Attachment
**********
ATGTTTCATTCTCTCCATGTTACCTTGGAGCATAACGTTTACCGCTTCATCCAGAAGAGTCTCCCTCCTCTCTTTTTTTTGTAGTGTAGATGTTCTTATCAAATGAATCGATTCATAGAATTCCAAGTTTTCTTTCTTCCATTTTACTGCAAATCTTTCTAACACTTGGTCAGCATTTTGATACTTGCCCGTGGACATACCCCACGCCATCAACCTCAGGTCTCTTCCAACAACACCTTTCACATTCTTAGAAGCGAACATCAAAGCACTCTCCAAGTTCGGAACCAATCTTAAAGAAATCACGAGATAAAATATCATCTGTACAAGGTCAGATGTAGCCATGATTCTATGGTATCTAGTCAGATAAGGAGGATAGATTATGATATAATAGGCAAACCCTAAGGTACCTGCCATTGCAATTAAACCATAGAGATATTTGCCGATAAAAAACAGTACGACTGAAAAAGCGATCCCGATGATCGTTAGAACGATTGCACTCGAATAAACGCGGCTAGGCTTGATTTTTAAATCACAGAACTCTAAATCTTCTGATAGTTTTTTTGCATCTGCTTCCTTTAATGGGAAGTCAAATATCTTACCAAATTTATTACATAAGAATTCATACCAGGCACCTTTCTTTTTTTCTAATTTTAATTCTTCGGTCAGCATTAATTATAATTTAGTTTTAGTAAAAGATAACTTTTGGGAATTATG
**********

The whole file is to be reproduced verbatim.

ATGTTTCATTCTCTCCATGTTACCTTGGAGCATAACGTTTACCGCTTCATCCAGAAGAGTCTCCCTCCTCTCTTTTTTTTGTAGTGTAGATGTTCTTATCAAATGAATCGATTCATAGAATTCCAAGTTTTCTTTCTTCCATTTTACTGCAAATCTTTCTAACACTTGGTCAGCATTTTGATACTTGCCCGTGGACATACCCCACGCCATCAACCTCAGGTCTCTTCCAACAACACCTTTCACATTCTTAGAAGCGAACATCAAAGCACTCTCCAAGTTCGGAACCAATCTTAAAGAAATCACGAGATAAAATATCATCTGTACAAGGTCAGATGTAGCCATGATTCTATGGTATCTAGTCAGATAAGGAGGATAGATTATGATATAATAGGCAAACCCTAAGGTACCTGCCATTGCAATTAAACCATAGAGATATTTGCCGATAAAAAACAGTACGACTGAAAAAGCGATCCCGATGATCGTTAGAACGATTGCACTCGAATAAACGCGGCTAGGCTTGATTTTTAAATCACAGAACTCTAAATCTTCTGATAGTTTTTTTGCATCTGCTTCCTTTAATGGGAAGTCAAATATCTTACCAAATTTATTACATAAGAATTCATACCAGGCACCTTTCTTTTTTTCTAATTTTAATTCTTCGGTCAGCATTAATTATAATTTAGTTTTAGTAAAAGATAACTTTTGGGAATTATG